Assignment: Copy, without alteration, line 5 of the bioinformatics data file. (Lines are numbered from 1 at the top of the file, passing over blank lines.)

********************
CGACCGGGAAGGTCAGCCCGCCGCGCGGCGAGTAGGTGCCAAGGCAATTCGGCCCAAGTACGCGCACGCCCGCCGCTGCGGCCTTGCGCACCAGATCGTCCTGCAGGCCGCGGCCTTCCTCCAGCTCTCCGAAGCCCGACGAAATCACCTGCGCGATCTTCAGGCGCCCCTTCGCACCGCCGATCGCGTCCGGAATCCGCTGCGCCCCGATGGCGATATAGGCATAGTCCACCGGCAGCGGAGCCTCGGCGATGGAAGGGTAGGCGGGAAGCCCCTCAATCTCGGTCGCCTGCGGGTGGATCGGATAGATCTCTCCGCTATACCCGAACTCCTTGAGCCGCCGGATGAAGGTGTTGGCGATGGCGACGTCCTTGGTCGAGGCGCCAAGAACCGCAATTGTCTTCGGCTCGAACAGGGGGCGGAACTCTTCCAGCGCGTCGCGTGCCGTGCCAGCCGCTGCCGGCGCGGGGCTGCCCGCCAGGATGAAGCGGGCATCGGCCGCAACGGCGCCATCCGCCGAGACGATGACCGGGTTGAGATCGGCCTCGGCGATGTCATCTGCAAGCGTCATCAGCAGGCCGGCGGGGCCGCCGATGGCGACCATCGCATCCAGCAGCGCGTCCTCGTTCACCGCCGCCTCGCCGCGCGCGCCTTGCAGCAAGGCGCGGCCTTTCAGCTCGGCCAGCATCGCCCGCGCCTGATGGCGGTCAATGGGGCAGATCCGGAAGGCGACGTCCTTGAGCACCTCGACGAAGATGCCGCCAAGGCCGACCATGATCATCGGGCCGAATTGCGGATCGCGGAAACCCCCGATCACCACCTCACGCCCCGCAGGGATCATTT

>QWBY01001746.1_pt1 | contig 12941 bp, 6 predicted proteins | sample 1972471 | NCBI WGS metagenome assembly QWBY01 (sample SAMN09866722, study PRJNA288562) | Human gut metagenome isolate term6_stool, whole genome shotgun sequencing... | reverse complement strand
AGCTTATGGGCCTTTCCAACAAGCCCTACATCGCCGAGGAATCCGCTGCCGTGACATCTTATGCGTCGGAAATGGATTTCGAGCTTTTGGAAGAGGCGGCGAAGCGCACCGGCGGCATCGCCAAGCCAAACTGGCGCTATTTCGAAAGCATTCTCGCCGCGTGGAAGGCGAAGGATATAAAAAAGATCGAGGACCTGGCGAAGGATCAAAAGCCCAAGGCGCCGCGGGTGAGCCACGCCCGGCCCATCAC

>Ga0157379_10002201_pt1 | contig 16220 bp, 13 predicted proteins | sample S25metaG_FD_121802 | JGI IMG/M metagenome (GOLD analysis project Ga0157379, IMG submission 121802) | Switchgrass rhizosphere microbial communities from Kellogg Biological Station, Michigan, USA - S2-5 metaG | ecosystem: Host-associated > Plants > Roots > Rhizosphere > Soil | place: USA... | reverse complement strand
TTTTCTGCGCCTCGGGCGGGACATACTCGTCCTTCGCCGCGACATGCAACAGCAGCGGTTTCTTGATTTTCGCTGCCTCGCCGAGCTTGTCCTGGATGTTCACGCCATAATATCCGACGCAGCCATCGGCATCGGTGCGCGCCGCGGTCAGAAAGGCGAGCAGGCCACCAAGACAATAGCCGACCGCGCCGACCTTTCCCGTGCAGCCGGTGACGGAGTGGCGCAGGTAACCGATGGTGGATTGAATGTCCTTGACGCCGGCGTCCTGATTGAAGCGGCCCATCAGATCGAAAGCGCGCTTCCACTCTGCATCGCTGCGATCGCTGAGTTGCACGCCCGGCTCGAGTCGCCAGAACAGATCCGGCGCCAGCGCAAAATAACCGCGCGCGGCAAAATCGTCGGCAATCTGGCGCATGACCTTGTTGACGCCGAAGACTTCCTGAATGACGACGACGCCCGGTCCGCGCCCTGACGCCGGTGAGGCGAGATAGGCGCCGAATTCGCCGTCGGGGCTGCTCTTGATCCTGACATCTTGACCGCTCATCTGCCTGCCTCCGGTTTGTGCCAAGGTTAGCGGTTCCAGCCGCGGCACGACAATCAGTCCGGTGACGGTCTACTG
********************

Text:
TTTTCTGCGCCTCGGGCGGGACATACTCGTCCTTCGCCGCGACATGCAACAGCAGCGGTTTCTTGATTTTCGCTGCCTCGCCGAGCTTGTCCTGGATGTTCACGCCATAATATCCGACGCAGCCATCGGCATCGGTGCGCGCCGCGGTCAGAAAGGCGAGCAGGCCACCAAGACAATAGCCGACCGCGCCGACCTTTCCCGTGCAGCCGGTGACGGAGTGGCGCAGGTAACCGATGGTGGATTGAATGTCCTTGACGCCGGCGTCCTGATTGAAGCGGCCCATCAGATCGAAAGCGCGCTTCCACTCTGCATCGCTGCGATCGCTGAGTTGCACGCCCGGCTCGAGTCGCCAGAACAGATCCGGCGCCAGCGCAAAATAACCGCGCGCGGCAAAATCGTCGGCAATCTGGCGCATGACCTTGTTGACGCCGAAGACTTCCTGAATGACGACGACGCCCGGTCCGCGCCCTGACGCCGGTGAGGCGAGATAGGCGCCGAATTCGCCGTCGGGGCTGCTCTTGATCCTGACATCTTGACCGCTCATCTGCCTGCCTCCGGTTTGTGCCAAGGTTAGCGGTTCCAGCCGCGGCACGACAATCAGTCCGGTGACGGTCTACTG